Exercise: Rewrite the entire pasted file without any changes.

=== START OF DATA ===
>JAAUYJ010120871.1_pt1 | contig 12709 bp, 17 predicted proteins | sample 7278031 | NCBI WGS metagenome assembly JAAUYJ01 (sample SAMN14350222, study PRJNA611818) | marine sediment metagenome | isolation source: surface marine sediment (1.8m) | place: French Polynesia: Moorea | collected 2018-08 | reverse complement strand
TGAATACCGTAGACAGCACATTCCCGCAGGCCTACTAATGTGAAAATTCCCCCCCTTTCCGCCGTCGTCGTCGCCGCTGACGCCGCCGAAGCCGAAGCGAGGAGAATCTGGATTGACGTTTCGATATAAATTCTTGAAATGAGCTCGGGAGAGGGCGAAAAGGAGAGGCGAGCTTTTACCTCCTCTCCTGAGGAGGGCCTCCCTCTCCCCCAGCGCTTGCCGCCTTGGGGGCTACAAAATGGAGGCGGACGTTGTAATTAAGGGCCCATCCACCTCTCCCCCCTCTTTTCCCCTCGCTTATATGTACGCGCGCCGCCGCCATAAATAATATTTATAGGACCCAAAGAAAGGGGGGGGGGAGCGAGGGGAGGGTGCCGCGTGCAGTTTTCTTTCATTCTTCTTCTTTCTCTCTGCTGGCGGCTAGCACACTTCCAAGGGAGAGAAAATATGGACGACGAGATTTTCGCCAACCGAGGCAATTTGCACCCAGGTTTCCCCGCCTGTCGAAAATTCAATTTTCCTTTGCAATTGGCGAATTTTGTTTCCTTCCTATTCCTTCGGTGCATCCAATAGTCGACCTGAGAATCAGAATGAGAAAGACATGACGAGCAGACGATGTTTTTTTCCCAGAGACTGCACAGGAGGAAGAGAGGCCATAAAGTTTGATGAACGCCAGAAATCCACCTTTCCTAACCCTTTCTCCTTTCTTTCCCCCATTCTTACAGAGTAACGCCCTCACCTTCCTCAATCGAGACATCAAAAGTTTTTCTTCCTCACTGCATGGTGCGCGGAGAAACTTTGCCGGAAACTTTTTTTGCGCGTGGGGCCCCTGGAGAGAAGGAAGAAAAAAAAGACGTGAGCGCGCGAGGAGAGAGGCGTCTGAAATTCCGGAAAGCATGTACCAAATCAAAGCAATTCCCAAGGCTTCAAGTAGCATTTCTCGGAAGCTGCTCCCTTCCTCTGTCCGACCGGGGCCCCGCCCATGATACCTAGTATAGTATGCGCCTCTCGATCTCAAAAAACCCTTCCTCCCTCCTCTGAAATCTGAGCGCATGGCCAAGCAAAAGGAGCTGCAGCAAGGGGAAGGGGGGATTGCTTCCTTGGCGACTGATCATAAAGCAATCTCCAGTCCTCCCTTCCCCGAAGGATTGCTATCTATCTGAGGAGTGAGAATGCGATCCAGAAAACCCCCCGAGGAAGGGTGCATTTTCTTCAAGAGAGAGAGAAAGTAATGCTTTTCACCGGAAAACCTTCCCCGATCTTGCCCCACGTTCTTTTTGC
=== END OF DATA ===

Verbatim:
>JAAUYJ010120871.1_pt1 | contig 12709 bp, 17 predicted proteins | sample 7278031 | NCBI WGS metagenome assembly JAAUYJ01 (sample SAMN14350222, study PRJNA611818) | marine sediment metagenome | isolation source: surface marine sediment (1.8m) | place: French Polynesia: Moorea | collected 2018-08 | reverse complement strand
TGAATACCGTAGACAGCACATTCCCGCAGGCCTACTAATGTGAAAATTCCCCCCCTTTCCGCCGTCGTCGTCGCCGCTGACGCCGCCGAAGCCGAAGCGAGGAGAATCTGGATTGACGTTTCGATATAAATTCTTGAAATGAGCTCGGGAGAGGGCGAAAAGGAGAGGCGAGCTTTTACCTCCTCTCCTGAGGAGGGCCTCCCTCTCCCCCAGCGCTTGCCGCCTTGGGGGCTACAAAATGGAGGCGGACGTTGTAATTAAGGGCCCATCCACCTCTCCCCCCTCTTTTCCCCTCGCTTATATGTACGCGCGCCGCCGCCATAAATAATATTTATAGGACCCAAAGAAAGGGGGGGGGGAGCGAGGGGAGGGTGCCGCGTGCAGTTTTCTTTCATTCTTCTTCTTTCTCTCTGCTGGCGGCTAGCACACTTCCAAGGGAGAGAAAATATGGACGACGAGATTTTCGCCAACCGAGGCAATTTGCACCCAGGTTTCCCCGCCTGTCGAAAATTCAATTTTCCTTTGCAATTGGCGAATTTTGTTTCCTTCCTATTCCTTCGGTGCATCCAATAGTCGACCTGAGAATCAGAATGAGAAAGACATGACGAGCAGACGATGTTTTTTTCCCAGAGACTGCACAGGAGGAAGAGAGGCCATAAAGTTTGATGAACGCCAGAAATCCACCTTTCCTAACCCTTTCTCCTTTCTTTCCCCCATTCTTACAGAGTAACGCCCTCACCTTCCTCAATCGAGACATCAAAAGTTTTTCTTCCTCACTGCATGGTGCGCGGAGAAACTTTGCCGGAAACTTTTTTTGCGCGTGGGGCCCCTGGAGAGAAGGAAGAAAAAAAAGACGTGAGCGCGCGAGGAGAGAGGCGTCTGAAATTCCGGAAAGCATGTACCAAATCAAAGCAATTCCCAAGGCTTCAAGTAGCATTTCTCGGAAGCTGCTCCCTTCCTCTGTCCGACCGGGGCCCCGCCCATGATACCTAGTATAGTATGCGCCTCTCGATCTCAAAAAACCCTTCCTCCCTCCTCTGAAATCTGAGCGCATGGCCAAGCAAAAGGAGCTGCAGCAAGGGGAAGGGGGGATTGCTTCCTTGGCGACTGATCATAAAGCAATCTCCAGTCCTCCCTTCCCCGAAGGATTGCTATCTATCTGAGGAGTGAGAATGCGATCCAGAAAACCCCCCGAGGAAGGGTGCATTTTCTTCAAGAGAGAGAGAAAGTAATGCTTTTCACCGGAAAACCTTCCCCGATCTTGCCCCACGTTCTTTTTGC